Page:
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Lloyd Thrasher

My dad, Lloyd L. Thrasher, Jr., died April 1. He was 90 years old and suffered from several ailments that plague the finely aged. He was a part-time resident of the valley for many years, but has lived in Gunnison continually for the past two. He was a complex and interesting man.  Dad was born in Kansas City, Miss., on Oct. 21, 1924, to Lloyd L. Thrasher and Mary Morgan Thrasher. The family eventually relocated to Glen Ellyn, Ill., a Chicago suburb, where my father attended school, graduating in 1942 from Glenbard High School with honors. He lettered in tennis and basketball.  These were the war years. Dad attended the University of Illinois at Champagne, majoring in accounting for one year before joining the Army Air Corps, through which he received training as a navigator. Upon completing his training, he entered active service as a 2nd Lieutenant and was assigned to the 351st Bomb Squadron, 8th Air Force in England. Before leaving the U.S., he married his long-time girlfriend, Wanda Lee Halleman, who he m et in high school. Then he joined his crew at Windsor Locks, Bradley Air Force Base, Conn., where he navigated a B-17 to Pole Brook Base in England via Iceland. He was 20 years old. Also certified to navigate C-47, C-45, and AT-18 Aircraft, Dad maintained his crew never encountered enemy fire as the war was winding down. But the crew was busy providing humanitarian aid to our war-torn allies. They had a major role in relocating soldiers liberated from prisoner of war camps to their home soil throughout Europe and I loved listening to tales about his service. He was discharged as a 1st Lieutenant in 1946, but remained in the reserves. He then returned to university to complete his degree. Wanda, who was only 17 when they wed, joined him there and began her college career. Dad graduated in 1949 and my parents started a family. Tracey was born in March of 1950 and Jill Ellen in August of 1953. Dad’s major interest was his occupation. As a Certified Public Accountant, he held many important jobs over the years primarily as a chief financial officer. Three jobs are the most intriguing. In the 1950s he worked for Cummins Engine Company. It was his task to set up foreign business offices for this rapidly expanding firm. He traveled in that regard first to the Bahama Islands. Then a year later, he trekked to set up a much larger operation in Sao Paulo, Brazil, and getting there was half the fun. Arriving in Miami, he boarded a propeller airplane which flew across the Caribbean. There the plane continued south above the vast and then-intact rain forest. Its size and lushness held him in awe. At one point, the plane landed in Manaus, Brazil, for refueling. Here he had time to take in this frontier city in the center of the Amazon region. He described it as colorful and native, teeming with exotic tribal people and animals. Now, both the city and the forest have seen huge impacts from industrial growth in the area. Dad enjoyed relating many stories about his trip and other events. Although Dad could speak and read some Spanish and had completed a crash course in Portuguese, communication problems made it all the more difficult to establish the business in Sao Paulo, using his own pigeon Portuguese speaking to people who functioned at a relative level in English. Still, he made many fast Brazilian friends with whom he corresponded for many years. I remember him bringing home a trove of interesting treasures from his time in South America.  Finding such extended travel difficult on our family, he next took a job in the “Wild West,” Denver. The year was 1960, the job, Comptroller of the Denver Union Stock Yard Company and Secretary/Treasurer of the National Western Stock Show and Rodeo. For my sister and I, this job was fun! When we went to see my dad at work, we toured huge stock yards full of livestock of all kinds and real cowboys, and yearly we were treated to box seats at the National Western, perhaps the finest indoor stock show and rodeo in the nation. Finally though, Dad got the job offer of his lifetime, Comptroller for the Utilities Department, City of Dallas, otherwise known as Dallas Power and Light. His employment began in 1971. I remember seeing my dad many times on TV giving reports about utility rate studies televised from the capitol in Austin. He loved this work, and that was the job from which he eventually retired when he was 68. He was a guy who could not let go. Wisely, my mother, Wanda, a retired teacher, had invested in a property on Gasparilla Island on the Southwest Coast of Florida. Grudgingly, Dad joined her there, spending many happy years as residents of “paradise.” Whenever and wherever I encounter people who knew my dad, they tell me how intelligent, interesting and downright funny he was. He has also always been generous and a good steward to our family, and we will surely miss him. Lloyd L. Thrasher, Jr. will be laid to rest beside his parents and grandparents in Kinmundy,   Ill. Surviving are his siblings, William Thrasher of Chicago   and Martha Stroben of Encinitas, Calif., and her children. Also, he leaves his daughters, Tracey  (Ken) Coleman of Gunnison andJill (Larry) Green of Washington, Okla. He was extremely loved by his grandchildren, Kirsten  Daily, whose help in his care was much appreciated, Reidun Daily Wallin, Connor Coleman and Tanya Green. He had special pride in his four great grandsons,  (all boys!) Morgan Crosby and Tucker Daily-Crosby and Torsten and Soren Wallin.  est in Peace, Daddio! —Tracey Thrasher Coleman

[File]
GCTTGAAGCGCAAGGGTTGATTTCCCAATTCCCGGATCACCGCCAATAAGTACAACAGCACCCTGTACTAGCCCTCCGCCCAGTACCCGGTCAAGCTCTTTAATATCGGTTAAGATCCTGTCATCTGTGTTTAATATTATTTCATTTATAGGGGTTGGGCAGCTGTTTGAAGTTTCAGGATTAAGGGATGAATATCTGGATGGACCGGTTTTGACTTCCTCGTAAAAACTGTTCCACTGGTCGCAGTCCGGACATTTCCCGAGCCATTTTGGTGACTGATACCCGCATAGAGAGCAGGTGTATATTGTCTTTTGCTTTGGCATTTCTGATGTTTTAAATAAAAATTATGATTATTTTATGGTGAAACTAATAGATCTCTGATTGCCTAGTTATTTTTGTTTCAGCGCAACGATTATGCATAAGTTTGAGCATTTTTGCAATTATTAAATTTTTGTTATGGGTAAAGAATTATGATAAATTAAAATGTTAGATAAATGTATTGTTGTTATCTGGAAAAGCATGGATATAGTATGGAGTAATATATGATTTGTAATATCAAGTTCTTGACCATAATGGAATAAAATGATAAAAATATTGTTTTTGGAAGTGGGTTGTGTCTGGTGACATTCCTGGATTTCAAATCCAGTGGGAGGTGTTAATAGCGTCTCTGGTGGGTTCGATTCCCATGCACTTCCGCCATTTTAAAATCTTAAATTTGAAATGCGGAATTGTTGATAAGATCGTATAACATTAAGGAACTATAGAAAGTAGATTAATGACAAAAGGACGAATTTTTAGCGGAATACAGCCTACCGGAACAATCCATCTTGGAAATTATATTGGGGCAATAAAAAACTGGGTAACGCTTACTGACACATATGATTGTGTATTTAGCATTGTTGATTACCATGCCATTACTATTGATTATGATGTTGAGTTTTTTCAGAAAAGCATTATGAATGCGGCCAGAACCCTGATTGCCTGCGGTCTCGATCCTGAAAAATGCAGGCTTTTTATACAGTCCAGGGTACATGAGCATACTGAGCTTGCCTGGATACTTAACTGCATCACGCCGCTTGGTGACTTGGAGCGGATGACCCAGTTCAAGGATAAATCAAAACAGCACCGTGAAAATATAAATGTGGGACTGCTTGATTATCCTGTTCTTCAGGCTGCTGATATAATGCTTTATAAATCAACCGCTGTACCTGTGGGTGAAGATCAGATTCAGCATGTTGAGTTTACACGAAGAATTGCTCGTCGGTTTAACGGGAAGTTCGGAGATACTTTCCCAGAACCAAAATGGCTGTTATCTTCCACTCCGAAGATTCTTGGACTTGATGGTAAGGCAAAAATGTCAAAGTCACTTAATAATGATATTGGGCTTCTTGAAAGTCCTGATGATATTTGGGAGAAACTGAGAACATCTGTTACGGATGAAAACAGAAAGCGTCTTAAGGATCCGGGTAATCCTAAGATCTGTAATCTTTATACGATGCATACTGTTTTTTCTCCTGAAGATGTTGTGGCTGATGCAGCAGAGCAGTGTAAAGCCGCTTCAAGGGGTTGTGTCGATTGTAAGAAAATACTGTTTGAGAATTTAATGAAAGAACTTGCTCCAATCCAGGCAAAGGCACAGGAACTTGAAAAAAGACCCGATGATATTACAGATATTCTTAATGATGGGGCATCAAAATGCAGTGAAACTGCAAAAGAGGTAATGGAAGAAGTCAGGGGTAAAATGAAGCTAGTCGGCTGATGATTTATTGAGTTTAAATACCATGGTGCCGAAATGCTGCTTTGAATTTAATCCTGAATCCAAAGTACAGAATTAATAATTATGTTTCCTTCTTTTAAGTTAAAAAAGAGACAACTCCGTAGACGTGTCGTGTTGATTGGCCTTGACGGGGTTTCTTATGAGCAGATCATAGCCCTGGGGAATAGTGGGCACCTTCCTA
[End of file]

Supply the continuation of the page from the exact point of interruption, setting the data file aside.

Gunnison Country Times

218 N. Wisconsin Street
Gunnison, CO 81230
Phone: 970-641-1414